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DESIGN 101 - V06

Malificus

Likes snow
How much planning do you mean? Planning like, 'I want to draw a guy,' or planning like, 'I want to draw a man in his mid 40's, unshaven, with a lab coat, glasses, fox-like eyes, a slight smirk angle to the right, an earcuff on his right ear, a black t-shirt with a fox logo on it, etc..?'
 
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OVR 06

Guest
you dont have to be overly specific about it, but it's
important to have a real solid idea as to what your
focus is.

have you ever followed the development of a car or
a building?

take your favorite sports car- mclaren F1, enzo, etc.
the design for these cars each had a focus, even in
the early stages. take a look at the early concept
drawings and you'll see certain aspects that remained
from sketch to sketch that make it to the modelling
stage, that then make it to the scale-model stage, etc.

that's sort of what i'm talkin' about, ya' know? the
designers of each of those cars first had a vision in
their head of what they wanted the final product to
be or what they wanted to incorporate into the final
product. they didnt say, "hey, i wanna design a car.
where do i start?". over the course of creating the car,
they've taken steps to tweak and refine but alot of
the initial concepts still make it through.

when you design art, it's important to have a strong
early concept. in the same respect to car designing,
you'll refine your thoughts as you go on thus creating
something you're very satisfied with because you've
gone lengths to refine every flaw into a strong point.
 

SenatorB

J.S.P.S
When you're designing something like a car or any solid piece of design (architecture for example), of course it is important to start with initial car-like concepts and then work from there. However, in terms of art, I maintain that is completely possible to start out just messing around with no particular goal, and then as you work to be struck with inspiration and work from there. If you've ever worked with ceramics or any stonework, you'll realize this to be true, and it's also true (although less readily obvious) in any other form of art.
 
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OVR 06

Guest
so you just doodle and from your
doodles, out comes a masterpiece?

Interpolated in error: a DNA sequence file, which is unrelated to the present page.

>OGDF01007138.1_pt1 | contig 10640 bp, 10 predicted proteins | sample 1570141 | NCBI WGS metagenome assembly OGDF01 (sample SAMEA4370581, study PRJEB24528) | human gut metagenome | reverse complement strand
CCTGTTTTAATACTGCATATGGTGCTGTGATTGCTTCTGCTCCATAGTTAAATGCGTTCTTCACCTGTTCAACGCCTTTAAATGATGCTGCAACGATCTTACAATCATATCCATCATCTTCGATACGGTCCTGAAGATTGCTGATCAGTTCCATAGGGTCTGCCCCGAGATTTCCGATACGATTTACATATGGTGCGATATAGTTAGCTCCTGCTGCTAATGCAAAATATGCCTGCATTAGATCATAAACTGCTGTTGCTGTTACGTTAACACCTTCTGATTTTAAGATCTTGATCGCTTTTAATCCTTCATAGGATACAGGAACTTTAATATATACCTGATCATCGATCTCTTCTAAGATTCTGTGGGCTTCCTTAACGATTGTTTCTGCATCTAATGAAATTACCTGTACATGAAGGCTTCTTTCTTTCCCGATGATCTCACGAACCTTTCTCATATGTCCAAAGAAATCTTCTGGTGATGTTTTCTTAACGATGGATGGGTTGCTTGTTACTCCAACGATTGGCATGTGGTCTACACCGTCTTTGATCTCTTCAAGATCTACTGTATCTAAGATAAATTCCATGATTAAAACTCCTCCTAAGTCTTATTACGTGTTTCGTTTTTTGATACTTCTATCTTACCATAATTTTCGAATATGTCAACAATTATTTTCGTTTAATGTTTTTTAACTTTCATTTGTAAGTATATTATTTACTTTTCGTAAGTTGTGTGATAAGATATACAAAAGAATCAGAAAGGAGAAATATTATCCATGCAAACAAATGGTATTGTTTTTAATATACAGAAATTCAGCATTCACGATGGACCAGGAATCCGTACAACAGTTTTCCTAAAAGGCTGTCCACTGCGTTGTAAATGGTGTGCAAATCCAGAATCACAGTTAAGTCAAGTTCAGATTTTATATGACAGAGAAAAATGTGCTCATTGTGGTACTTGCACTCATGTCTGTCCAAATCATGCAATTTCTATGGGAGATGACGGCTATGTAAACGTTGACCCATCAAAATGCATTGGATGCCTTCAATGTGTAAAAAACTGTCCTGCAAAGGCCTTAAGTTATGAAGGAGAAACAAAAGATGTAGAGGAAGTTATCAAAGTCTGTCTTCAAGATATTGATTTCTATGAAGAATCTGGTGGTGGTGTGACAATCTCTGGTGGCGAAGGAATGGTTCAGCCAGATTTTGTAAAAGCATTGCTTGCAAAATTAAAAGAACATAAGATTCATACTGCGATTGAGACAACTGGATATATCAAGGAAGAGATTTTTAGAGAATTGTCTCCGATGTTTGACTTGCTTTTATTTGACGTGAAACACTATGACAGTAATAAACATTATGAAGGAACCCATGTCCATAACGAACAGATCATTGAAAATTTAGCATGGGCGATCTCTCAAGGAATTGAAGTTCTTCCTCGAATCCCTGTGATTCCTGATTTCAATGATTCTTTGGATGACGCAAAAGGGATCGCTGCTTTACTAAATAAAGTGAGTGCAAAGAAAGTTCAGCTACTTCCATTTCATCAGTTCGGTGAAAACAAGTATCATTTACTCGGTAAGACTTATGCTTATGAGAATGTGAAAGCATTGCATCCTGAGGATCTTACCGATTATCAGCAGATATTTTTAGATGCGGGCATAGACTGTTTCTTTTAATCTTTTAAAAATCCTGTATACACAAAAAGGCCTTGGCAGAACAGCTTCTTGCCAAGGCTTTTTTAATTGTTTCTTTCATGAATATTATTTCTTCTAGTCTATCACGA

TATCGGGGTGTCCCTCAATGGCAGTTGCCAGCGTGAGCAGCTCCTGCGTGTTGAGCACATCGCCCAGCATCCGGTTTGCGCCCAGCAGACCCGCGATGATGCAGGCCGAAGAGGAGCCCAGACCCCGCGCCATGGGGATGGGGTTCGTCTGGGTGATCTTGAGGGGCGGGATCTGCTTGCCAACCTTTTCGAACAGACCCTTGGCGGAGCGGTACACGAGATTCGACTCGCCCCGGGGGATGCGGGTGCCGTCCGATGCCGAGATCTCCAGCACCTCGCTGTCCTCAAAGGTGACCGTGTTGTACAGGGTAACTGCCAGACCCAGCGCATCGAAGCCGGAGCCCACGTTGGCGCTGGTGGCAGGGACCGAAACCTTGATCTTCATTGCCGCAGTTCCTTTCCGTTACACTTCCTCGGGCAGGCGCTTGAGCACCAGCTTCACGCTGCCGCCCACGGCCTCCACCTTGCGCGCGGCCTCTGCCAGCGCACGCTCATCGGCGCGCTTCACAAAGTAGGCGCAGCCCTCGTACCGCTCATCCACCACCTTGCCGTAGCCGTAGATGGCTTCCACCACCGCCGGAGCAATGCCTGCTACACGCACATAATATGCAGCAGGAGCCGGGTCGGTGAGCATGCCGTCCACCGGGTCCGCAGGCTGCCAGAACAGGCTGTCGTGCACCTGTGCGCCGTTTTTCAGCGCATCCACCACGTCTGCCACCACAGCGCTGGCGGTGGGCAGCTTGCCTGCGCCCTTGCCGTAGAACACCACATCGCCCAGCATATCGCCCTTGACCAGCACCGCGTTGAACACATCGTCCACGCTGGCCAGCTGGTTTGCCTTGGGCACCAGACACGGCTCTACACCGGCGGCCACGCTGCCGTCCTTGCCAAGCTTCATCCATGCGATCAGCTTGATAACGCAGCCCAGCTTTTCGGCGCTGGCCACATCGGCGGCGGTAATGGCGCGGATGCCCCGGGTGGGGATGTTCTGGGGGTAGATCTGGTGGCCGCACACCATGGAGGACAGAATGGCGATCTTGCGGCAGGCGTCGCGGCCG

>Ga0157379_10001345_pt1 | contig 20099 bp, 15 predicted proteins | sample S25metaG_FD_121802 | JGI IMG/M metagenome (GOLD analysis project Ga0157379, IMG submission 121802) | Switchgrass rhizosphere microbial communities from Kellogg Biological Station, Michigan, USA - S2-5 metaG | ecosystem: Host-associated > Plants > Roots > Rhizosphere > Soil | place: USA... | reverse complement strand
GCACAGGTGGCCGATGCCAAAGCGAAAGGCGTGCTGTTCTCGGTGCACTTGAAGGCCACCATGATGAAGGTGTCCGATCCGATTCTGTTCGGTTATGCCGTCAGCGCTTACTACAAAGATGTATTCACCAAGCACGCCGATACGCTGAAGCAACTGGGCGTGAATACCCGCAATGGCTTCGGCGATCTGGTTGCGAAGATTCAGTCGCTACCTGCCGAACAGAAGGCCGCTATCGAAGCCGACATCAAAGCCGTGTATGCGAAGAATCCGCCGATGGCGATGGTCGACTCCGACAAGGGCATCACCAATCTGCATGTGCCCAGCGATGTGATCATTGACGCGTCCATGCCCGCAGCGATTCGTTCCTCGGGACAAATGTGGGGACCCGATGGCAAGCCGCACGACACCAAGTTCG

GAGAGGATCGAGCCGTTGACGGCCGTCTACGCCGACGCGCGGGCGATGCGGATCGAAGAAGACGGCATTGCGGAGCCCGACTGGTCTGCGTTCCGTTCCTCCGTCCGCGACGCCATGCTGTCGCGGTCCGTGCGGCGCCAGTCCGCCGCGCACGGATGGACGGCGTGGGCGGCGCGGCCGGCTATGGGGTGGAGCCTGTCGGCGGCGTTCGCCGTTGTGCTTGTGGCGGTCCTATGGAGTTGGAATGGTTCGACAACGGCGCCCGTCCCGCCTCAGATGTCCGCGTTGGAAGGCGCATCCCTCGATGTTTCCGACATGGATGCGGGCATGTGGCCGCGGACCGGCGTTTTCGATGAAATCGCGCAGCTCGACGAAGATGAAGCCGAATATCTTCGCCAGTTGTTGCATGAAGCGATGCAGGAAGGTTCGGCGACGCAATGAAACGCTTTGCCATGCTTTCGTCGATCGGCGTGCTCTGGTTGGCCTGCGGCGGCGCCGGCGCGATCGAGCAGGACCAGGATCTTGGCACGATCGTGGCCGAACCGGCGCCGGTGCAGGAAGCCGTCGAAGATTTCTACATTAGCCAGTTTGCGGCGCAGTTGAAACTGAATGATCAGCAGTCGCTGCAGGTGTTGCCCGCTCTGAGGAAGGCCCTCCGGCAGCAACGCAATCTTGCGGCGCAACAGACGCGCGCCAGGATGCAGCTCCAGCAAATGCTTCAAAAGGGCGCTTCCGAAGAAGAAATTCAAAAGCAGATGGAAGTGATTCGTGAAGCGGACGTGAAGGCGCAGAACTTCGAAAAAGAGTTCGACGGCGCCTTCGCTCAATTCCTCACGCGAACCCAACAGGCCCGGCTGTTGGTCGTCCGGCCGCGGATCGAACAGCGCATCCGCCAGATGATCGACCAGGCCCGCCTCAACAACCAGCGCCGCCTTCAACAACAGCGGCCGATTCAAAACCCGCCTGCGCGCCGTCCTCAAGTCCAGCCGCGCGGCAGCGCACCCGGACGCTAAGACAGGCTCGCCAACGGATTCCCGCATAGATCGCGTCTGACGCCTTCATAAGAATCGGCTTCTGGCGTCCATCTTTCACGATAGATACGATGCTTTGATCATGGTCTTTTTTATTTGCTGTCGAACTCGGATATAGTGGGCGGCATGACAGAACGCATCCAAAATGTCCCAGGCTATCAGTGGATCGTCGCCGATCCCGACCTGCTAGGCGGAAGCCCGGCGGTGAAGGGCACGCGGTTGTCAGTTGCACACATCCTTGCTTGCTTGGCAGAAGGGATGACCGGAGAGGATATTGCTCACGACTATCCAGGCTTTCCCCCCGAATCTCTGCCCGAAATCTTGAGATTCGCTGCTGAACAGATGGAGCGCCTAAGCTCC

not even a masterpiece, but something
you'd be willing to show a possible employer
or a school you want a scholarship for?
 

SenatorB

J.S.P.S
Heh, I'm not that serious about my art that I'd ever want to show a possible employer or school it... but yeah, pretty much. Especially in photoshop, being as you can undo/redo, have multiple layers, etc, it's really easy to start out not knowing what you're going to do, and then as you work something comes to you and you work from there, deleting previous layers if they no longer work with the new idea and such. Also for ceramic work, really the only thing that limits what you are going to make is how much clay you start out working with, if you're throwing you can usually decide midway through what you're going to make, and if you're handbuilding you can just start messing around untill something looks like it might be good and then you take that direction. Similarly this is the case with stonework to a certain extent, you can just start chipping and grinding away untill you get an idea (although you have to be careful because once it's taken off, you cant really put it back on so easily), especially if you end up going for just an abstract sculpture.
 
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OVR 06

Guest
i can agree with that.
 

SenatorB

J.S.P.S
*shakes hands* Very good Sir! I think we have come to an acceptable conclusion! *bows deeply and steps outside*
 
O

OVR 06

Guest
a little portion of a conversation with a friend i highly resprect as a designer;

IKARITEK (11:20:50 PM): There's no real set requirement I can think of when making "art".
IKARITEK (11:20:59 PM): Cause there's art for business, and art for pleasure.
IKARITEK (11:21:08 PM): Art for business should always have a concept.
IKARITEK (11:21:15 PM): Art for pleasure can be with or without.
 
P

pasteycracker

Guest
OVR 06 said:
you dont have to be overly specific about it, but it's
important to have a real solid idea as to what your
focus is.

have you ever followed the development of a car or
a building?

take your favorite sports car- mclaren F1, enzo, etc.
the design for these cars each had a focus, even in
the early stages. take a look at the early concept
drawings and you'll see certain aspects that remained
from sketch to sketch that make it to the modelling
stage, that then make it to the scale-model stage, etc.

that's sort of what i'm talkin' about, ya' know? the
designers of each of those cars first had a vision in
their head of what they wanted the final product to
be or what they wanted to incorporate into the final
product. they didnt say, "hey, i wanna design a car.
where do i start?". over the course of creating the car,
they've taken steps to tweak and refine but alot of
the initial concepts still make it through.

when you design art, it's important to have a strong
early concept. in the same respect to car designing,
you'll refine your thoughts as you go on thus creating
something you're very satisfied with because you've
gone lengths to refine every flaw into a strong point.
Oh christ you got him talking about cars... run for cover.... ~_~

lol. But I completely agree. You might not have a fully detailed view of how you want it to look, but it helps if you have something solid in mind.
 

Babe_Ruth

Sultan of Swat
Staff member
V.I.P.
Wow this is really good stuff my friend, I am sure it's going to help a lot of people thanks a lot and keep up the good work, I really appreciate it, and I am sure the other members does as well.
 
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